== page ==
Ultra-small drainage device may replace eye drop medications for some glaucoma patients

November 13, 2012

A tiny medical device no larger than an eyelash may significantly reduce eye pressure in glaucoma patients and allow some to stop using eye-drop medications, according to year-one clinical trial results for the device. Results of the HYDRUS I clinical trial, which indicate successful control of eye pressure in all study participants, will be presented today at the 116th Annual Meeting of the American Academy of Ophthalmology, jointly conducted this year with the Asia-Pacific Academy of Ophthalmology.

The Hydrus stent is one of several promising mini-drainage devices now in clinical trials in the United States and other countries. If future trials confirm micro-stents' effectiveness, they could someday help protect millions of from vision loss or blindness.

Open-angle glaucoma, the most common form of the disease, affects nearly three million people in the U.S and 60 million worldwide. (Click here to see how glaucoma can affect vision.) Though it is a multifactorial disease, currently the only proven way to prevent vision loss is by reducing (IOP). The treatment choices are effective but less than ideal, as some patients may not use eye drop medications consistently enough to control their IOP, while others simply don't respond to the drugs. Surgical procedures to open blocked drainage channels or implant larger stents, which are used only for patients with advanced glaucoma, carry risks of infection, bleeding, deterioration of other parts of the eye, and .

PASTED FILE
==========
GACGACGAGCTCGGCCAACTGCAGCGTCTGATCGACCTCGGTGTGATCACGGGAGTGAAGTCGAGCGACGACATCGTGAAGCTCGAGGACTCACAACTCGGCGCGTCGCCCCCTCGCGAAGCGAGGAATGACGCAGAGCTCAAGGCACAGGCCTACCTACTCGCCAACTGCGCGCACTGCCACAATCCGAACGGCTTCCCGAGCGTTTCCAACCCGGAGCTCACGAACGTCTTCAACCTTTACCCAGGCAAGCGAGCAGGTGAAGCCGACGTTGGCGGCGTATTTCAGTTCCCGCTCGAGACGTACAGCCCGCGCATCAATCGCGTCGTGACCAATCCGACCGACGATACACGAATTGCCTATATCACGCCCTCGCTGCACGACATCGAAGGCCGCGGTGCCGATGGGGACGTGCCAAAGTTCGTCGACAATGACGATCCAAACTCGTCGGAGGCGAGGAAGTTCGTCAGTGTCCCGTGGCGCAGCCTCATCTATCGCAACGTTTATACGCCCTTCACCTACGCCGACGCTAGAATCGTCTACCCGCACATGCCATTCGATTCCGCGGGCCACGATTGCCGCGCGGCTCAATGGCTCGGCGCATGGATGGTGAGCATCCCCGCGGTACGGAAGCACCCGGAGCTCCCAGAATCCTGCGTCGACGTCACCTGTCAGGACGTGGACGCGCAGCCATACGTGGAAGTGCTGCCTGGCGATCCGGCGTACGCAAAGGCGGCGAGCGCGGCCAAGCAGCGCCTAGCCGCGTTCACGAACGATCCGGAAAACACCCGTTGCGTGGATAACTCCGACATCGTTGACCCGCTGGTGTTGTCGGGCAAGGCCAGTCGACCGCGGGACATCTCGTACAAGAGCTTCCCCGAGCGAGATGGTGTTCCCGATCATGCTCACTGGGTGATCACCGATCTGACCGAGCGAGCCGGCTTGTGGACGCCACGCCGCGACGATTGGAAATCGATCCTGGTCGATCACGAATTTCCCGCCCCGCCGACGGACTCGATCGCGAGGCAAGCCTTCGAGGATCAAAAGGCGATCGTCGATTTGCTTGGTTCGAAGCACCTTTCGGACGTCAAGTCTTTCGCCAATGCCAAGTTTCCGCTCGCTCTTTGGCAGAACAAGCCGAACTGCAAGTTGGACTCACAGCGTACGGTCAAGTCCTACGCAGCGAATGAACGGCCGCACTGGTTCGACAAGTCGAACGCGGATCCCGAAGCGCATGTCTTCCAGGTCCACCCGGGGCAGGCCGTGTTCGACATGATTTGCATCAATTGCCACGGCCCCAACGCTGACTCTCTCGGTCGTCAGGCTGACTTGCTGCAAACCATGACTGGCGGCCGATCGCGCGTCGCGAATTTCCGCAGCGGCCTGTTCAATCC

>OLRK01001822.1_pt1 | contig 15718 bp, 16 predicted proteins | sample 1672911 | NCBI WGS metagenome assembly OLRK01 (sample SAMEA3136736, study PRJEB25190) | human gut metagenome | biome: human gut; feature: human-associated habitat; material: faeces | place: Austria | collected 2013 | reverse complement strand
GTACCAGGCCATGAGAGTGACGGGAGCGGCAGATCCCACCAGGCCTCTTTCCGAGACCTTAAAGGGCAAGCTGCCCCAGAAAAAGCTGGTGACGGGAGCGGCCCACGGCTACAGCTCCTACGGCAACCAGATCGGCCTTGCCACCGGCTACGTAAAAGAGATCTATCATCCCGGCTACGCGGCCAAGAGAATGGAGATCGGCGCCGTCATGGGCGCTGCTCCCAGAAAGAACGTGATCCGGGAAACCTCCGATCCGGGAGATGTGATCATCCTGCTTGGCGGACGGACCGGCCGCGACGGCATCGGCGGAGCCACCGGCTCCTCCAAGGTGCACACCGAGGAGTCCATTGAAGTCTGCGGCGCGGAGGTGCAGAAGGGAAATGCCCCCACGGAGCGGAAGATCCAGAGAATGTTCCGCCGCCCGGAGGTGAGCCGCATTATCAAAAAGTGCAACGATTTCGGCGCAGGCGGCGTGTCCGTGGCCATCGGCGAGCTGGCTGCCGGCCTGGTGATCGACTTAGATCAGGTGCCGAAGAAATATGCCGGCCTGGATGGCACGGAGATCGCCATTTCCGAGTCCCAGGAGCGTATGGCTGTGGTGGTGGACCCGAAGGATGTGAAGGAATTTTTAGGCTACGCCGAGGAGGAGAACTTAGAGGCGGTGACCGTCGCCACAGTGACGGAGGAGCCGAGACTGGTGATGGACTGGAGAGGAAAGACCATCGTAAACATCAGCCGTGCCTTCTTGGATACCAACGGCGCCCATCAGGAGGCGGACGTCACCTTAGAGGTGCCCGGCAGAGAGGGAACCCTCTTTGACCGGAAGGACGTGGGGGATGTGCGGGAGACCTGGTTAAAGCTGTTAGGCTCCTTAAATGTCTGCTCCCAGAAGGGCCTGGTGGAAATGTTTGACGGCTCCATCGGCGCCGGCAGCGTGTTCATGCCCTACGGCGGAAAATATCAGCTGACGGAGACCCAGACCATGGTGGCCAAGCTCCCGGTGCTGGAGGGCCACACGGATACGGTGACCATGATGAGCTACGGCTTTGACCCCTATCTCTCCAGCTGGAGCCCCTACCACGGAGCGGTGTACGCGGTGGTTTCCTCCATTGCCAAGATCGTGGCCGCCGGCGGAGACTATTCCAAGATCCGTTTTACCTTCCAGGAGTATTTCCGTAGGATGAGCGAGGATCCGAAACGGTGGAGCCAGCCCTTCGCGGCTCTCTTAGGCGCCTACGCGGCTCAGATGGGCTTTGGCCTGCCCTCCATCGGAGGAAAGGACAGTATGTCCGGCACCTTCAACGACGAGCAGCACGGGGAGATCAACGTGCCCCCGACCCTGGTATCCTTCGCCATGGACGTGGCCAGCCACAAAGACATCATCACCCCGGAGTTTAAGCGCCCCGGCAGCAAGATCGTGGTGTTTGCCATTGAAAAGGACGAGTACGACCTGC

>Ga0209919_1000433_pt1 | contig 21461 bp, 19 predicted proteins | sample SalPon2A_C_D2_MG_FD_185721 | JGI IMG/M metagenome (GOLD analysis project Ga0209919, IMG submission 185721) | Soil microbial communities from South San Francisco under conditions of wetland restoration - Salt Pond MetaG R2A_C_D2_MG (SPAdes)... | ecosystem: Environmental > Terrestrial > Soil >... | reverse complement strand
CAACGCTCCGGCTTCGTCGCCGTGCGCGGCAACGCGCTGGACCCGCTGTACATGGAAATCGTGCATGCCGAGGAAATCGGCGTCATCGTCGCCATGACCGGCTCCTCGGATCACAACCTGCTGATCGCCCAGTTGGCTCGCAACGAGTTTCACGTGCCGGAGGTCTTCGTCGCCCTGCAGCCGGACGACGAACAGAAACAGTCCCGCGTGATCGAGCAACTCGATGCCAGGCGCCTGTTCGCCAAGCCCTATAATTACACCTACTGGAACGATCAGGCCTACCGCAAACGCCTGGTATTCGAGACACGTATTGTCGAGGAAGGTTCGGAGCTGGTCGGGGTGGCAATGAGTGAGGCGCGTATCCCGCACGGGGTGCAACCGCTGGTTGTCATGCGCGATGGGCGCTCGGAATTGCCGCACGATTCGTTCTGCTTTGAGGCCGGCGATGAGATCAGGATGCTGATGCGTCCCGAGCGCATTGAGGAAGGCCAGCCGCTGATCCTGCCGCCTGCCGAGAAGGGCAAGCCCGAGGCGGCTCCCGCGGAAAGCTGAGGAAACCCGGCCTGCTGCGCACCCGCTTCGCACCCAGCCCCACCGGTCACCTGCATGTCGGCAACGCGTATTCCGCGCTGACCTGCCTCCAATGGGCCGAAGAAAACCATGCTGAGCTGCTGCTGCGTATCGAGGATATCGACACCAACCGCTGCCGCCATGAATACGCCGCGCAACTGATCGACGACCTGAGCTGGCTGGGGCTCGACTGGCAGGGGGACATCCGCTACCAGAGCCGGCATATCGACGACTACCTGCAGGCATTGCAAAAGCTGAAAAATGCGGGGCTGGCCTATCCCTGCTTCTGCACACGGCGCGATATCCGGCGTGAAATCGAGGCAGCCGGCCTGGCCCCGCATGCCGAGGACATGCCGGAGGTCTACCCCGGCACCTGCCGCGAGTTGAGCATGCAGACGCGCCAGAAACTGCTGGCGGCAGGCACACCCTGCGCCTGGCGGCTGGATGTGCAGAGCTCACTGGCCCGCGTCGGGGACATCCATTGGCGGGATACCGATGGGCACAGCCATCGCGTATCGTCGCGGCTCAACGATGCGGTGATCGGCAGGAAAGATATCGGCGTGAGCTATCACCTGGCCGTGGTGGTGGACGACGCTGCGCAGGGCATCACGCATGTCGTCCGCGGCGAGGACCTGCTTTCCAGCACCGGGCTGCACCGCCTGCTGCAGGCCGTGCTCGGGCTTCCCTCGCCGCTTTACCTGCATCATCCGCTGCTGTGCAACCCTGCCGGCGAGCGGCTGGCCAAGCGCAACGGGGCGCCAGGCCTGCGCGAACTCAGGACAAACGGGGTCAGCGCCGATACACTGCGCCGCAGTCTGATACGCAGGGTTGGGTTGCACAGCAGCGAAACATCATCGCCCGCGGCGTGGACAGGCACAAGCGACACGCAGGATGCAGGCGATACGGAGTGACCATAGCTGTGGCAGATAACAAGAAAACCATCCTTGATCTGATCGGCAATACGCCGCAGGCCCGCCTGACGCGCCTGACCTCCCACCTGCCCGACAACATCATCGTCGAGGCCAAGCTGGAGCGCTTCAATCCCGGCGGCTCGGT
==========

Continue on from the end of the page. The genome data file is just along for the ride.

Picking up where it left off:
In this particular study of 69 patients suffering from mild to moderate open-angle glaucoma, IOP was reduced to acceptable levels in 100 percent of participants after they received minimally invasive stent implant surgery. In 40 patients the stent was placed during cataract surgery, a procedure that also reduces IOP. Twenty-nine patients had the Hydrus stent placed without cataract surgery to assess whether the stent would be effective on its own. No significant complications occurred in either patient group. At the six-month follow up, 85 percent of combined surgery and 70 percent of stent-only patients no longer needed eye drop medications to control their IOP. Reductions in IOP were consistent among all patients and remained stable at the one year follow up.

"So far, mini-stents appear to have important advantages in that they allow us to treat open-angle glaucoma at earlier stages and with lower complication risk," said Thomas W. Samuelson, M.D., a glaucoma specialist with Minnesota Eye Consultants, who served as the HYDRUS I trial's medical monitor. "If the devices can effectively control IOP over many years, it would be a real breakthrough in combating this blinding disease."

Dr. Samuelson cited the experience of an 81- year-old retired neurosurgeon who had tried multiple glaucoma medications, then had a drainage procedure called a trabeculoplasty, but couldn't achieve safe IOP levels. In 2010, the Hydrus was implanted in his right eye during cataract surgery, followed by the same surgery in his left eye a year later. A follow-up exam two months ago, confirmed that his IOP levels remained acceptably low in both eyes, without the use of eye drops.